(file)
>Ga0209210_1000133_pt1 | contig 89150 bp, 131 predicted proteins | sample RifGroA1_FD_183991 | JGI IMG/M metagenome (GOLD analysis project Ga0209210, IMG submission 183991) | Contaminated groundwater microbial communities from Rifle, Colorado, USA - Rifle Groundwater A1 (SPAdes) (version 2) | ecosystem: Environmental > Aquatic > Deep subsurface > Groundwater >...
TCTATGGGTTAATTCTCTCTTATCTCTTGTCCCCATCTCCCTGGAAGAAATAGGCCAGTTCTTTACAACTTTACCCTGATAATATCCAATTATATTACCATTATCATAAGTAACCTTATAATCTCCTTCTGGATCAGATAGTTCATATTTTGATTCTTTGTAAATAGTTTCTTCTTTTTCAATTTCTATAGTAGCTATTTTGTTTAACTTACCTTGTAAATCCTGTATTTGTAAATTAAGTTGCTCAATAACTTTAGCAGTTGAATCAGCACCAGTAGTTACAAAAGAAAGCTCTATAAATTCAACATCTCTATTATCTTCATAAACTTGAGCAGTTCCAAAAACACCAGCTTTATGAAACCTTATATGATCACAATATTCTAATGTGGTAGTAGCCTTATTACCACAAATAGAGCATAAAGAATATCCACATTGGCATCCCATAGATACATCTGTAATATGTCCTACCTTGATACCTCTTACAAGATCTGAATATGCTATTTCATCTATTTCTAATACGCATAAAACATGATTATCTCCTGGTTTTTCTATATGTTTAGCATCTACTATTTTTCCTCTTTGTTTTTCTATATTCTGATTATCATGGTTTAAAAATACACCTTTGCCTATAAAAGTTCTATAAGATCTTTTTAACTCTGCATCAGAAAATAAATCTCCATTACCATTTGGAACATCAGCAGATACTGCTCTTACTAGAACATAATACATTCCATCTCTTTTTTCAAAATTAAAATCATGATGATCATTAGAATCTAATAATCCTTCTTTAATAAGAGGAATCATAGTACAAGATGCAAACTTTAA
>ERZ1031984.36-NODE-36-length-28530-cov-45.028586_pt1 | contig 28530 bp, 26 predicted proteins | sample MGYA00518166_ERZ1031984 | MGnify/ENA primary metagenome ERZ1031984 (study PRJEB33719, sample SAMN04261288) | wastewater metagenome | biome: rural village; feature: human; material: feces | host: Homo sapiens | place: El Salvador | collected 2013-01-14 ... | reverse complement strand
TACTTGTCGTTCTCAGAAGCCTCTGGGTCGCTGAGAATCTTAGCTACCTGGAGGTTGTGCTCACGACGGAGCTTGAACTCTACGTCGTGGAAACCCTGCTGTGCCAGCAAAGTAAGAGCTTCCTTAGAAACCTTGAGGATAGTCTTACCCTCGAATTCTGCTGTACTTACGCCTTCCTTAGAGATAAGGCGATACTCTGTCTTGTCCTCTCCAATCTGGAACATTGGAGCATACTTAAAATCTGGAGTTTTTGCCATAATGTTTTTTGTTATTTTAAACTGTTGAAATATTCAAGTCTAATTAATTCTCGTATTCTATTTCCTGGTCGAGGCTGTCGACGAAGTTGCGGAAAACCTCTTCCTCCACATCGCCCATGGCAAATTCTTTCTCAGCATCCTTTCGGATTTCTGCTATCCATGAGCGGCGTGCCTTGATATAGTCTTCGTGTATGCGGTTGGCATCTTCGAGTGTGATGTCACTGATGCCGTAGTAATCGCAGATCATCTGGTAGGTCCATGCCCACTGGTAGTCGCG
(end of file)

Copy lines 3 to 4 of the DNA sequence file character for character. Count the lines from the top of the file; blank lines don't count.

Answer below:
>ERZ1031984.36-NODE-36-length-28530-cov-45.028586_pt1 | contig 28530 bp, 26 predicted proteins | sample MGYA00518166_ERZ1031984 | MGnify/ENA primary metagenome ERZ1031984 (study PRJEB33719, sample SAMN04261288) | wastewater metagenome | biome: rural village; feature: human; material: feces | host: Homo sapiens | place: El Salvador | collected 2013-01-14 ... | reverse complement strand
TACTTGTCGTTCTCAGAAGCCTCTGGGTCGCTGAGAATCTTAGCTACCTGGAGGTTGTGCTCACGACGGAGCTTGAACTCTACGTCGTGGAAACCCTGCTGTGCCAGCAAAGTAAGAGCTTCCTTAGAAACCTTGAGGATAGTCTTACCCTCGAATTCTGCTGTACTTACGCCTTCCTTAGAGATAAGGCGATACTCTGTCTTGTCCTCTCCAATCTGGAACATTGGAGCATACTTAAAATCTGGAGTTTTTGCCATAATGTTTTTTGTTATTTTAAACTGTTGAAATATTCAAGTCTAATTAATTCTCGTATTCTATTTCCTGGTCGAGGCTGTCGACGAAGTTGCGGAAAACCTCTTCCTCCACATCGCCCATGGCAAATTCTTTCTCAGCATCCTTTCGGATTTCTGCTATCCATGAGCGGCGTGCCTTGATATAGTCTTCGTGTATGCGGTTGGCATCTTCGAGTGTGATGTCACTGATGCCGTAGTAATCGCAGATCATCTGGTAGGTCCATGCCCACTGGTAGTCGCG